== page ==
When the second year of school rolled around I hadn’t yet made the lifelong friends I would soon find, but I had begun to take an interest in school activities. We had frequent schoolwide “assemblies” in which we all waited, pleased to be out of class, for whatever our earnest young principal had planned for us. The first one was an account of his own adventures as a Peace Corps volunteer in Africa. I have not forgotten the highlight of his talk even today, five decades later, for he told us about his tapeworm. When it was last removed, departing from his corpus inch by inch, it was over a yard long, an image that brought shrieks of horrified delight from even the most stoically cool teen among us.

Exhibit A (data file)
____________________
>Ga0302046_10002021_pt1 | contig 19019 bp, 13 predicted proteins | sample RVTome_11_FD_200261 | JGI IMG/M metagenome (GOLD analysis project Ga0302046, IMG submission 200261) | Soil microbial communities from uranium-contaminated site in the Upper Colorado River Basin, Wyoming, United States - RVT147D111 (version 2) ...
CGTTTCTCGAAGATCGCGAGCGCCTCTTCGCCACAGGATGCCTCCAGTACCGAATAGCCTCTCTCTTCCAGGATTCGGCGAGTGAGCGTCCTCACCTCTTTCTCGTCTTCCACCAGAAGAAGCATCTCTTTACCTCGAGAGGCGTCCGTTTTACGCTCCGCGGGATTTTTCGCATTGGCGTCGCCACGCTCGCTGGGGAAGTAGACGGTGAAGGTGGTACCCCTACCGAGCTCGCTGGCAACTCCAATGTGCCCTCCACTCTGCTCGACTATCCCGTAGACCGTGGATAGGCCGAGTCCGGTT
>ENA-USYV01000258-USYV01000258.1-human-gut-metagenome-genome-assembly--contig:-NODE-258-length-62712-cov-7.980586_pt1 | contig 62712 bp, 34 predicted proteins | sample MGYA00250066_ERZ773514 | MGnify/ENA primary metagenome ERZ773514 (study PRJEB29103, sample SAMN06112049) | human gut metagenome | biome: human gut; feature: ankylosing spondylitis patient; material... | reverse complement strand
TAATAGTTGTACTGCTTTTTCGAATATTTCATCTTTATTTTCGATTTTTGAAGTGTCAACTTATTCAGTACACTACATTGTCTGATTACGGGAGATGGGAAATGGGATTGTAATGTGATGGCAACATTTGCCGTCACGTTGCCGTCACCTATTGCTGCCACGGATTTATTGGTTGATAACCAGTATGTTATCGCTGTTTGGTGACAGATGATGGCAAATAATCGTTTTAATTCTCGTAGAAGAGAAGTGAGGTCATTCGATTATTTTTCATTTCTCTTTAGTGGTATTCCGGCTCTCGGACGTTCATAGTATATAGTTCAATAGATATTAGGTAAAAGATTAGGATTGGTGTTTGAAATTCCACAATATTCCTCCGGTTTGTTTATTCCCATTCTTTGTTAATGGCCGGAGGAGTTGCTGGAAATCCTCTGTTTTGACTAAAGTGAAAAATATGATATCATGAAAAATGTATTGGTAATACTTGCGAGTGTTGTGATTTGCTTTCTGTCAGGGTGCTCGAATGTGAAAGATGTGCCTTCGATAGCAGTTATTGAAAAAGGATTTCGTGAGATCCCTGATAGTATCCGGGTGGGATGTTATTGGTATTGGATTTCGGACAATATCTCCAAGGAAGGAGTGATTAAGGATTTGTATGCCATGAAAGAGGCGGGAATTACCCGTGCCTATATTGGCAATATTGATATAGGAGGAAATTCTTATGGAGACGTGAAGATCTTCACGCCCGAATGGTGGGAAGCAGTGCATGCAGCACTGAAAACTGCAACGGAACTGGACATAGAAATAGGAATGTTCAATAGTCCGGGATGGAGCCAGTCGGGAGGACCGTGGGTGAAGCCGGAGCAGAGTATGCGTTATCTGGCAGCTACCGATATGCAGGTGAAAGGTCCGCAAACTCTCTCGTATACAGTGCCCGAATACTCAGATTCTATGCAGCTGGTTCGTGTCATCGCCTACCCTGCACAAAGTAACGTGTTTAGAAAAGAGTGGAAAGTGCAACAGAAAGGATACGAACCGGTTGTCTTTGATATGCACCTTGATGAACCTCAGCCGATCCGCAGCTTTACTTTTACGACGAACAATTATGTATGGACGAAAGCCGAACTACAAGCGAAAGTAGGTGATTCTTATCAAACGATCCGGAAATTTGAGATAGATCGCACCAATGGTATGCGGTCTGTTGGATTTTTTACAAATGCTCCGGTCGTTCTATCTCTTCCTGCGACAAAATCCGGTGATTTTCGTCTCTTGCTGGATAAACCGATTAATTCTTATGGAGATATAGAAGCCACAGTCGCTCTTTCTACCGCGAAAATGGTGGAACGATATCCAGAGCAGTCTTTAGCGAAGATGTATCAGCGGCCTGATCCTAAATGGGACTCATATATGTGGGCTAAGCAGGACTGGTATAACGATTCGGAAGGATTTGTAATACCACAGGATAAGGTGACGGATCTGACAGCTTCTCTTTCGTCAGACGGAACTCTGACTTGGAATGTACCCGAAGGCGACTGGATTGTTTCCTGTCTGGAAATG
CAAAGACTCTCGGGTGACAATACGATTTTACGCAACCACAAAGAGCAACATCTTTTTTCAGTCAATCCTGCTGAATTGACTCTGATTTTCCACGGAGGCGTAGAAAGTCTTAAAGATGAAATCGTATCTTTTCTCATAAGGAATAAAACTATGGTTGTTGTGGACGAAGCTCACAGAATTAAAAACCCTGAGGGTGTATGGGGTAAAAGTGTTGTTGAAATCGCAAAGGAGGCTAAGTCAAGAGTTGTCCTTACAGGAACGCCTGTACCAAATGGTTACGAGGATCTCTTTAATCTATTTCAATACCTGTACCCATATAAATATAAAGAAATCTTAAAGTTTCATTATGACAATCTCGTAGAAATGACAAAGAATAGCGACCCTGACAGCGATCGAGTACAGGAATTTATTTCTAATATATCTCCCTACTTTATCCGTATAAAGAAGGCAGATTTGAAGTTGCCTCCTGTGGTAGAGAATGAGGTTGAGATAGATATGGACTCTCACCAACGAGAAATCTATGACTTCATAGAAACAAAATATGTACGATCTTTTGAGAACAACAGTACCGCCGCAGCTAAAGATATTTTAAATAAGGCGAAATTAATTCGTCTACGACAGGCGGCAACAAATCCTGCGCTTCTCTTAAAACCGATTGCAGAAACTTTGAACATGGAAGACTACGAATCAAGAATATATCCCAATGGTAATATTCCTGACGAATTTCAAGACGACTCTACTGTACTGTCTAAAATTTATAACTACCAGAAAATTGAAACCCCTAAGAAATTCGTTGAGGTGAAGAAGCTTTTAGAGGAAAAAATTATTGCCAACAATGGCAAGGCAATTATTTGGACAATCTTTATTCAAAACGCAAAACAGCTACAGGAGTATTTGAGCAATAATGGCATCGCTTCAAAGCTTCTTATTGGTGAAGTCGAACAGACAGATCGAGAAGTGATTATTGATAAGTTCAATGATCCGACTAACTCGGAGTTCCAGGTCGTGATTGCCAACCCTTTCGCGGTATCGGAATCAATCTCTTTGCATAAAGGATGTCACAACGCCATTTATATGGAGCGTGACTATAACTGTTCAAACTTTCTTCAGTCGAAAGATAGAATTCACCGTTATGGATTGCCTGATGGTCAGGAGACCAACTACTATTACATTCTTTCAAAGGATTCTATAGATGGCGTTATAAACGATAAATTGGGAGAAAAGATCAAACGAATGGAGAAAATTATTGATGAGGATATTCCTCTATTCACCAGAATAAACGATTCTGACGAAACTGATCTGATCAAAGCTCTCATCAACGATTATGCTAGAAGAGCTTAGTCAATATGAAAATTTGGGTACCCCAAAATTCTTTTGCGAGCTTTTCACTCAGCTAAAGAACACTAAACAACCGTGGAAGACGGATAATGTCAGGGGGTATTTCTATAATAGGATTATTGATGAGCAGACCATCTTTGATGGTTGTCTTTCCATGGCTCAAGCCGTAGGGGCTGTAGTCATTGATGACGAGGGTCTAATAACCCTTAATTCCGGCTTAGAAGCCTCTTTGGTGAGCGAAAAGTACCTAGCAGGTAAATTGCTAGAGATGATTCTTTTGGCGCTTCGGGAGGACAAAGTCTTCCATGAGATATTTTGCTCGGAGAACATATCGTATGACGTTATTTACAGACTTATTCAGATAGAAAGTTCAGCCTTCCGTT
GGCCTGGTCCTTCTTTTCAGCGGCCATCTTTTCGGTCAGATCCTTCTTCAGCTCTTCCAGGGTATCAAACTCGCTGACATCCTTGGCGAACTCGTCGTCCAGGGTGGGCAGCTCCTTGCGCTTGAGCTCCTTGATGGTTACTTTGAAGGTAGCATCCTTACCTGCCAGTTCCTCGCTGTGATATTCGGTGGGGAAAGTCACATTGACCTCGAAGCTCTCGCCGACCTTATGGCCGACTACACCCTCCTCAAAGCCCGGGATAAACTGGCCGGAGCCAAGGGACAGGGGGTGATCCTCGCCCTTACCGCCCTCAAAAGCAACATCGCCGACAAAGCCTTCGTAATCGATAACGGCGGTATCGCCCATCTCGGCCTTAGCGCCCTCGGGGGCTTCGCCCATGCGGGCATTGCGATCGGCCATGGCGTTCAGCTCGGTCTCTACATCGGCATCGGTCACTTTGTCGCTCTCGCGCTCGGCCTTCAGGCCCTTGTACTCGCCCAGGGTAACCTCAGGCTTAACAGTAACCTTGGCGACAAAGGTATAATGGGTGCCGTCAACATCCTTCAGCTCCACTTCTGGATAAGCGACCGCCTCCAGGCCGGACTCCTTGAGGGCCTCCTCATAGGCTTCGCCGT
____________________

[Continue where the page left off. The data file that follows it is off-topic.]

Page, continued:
But the following assembly, in November of 1963, was even harder to forget. It began as simply odd. An over-weight middle-aged man had been invited to demonstrate his skills as a typist, typing away on an old Underwood in front of a thousand restless sophomores, a microphone set next to the keys as he kept time to a Beethoven symphony. Whether he had more than that to dazzle us with I do not know for he had barely gotten through a few bars when the principals’s assistant came to the mic and stopped him. “Our President, John F. Kennedy,” she announced in a shaky voice, “has been shot in Dallas. We are waiting for news but….” I am sure she had not intended us to leave. But we knew who Kennedy was. We were teenagers, but we had experienced his dramatic election. We had shuddered through the Cuban missle crisis with him, understanding, for the first time in our sheltered lives, that the danger of a nuclear war was real and not just a mockery-worthy exercise in squeezing under our desks once a month. Defying his own advisors, John Kennedy had steered us through this darkest passage. He had spoken in Germany and challenged us to ask ourselves what we, the young people, could do for our country. Most of us idolized him. Against the protests of teachers who tried to stop us, we simply rose as one body and began to exit, most weeping in shock, blindly headed out, away from this bearer of terrible news. Many of the boys in that class were soon to become the first casualities of the Vietnam war, then just starting, but on that day almost none of us knew anything of death. It was our first bereavement. And like everything else emotional at 16, it hit us like a grenade to the heart.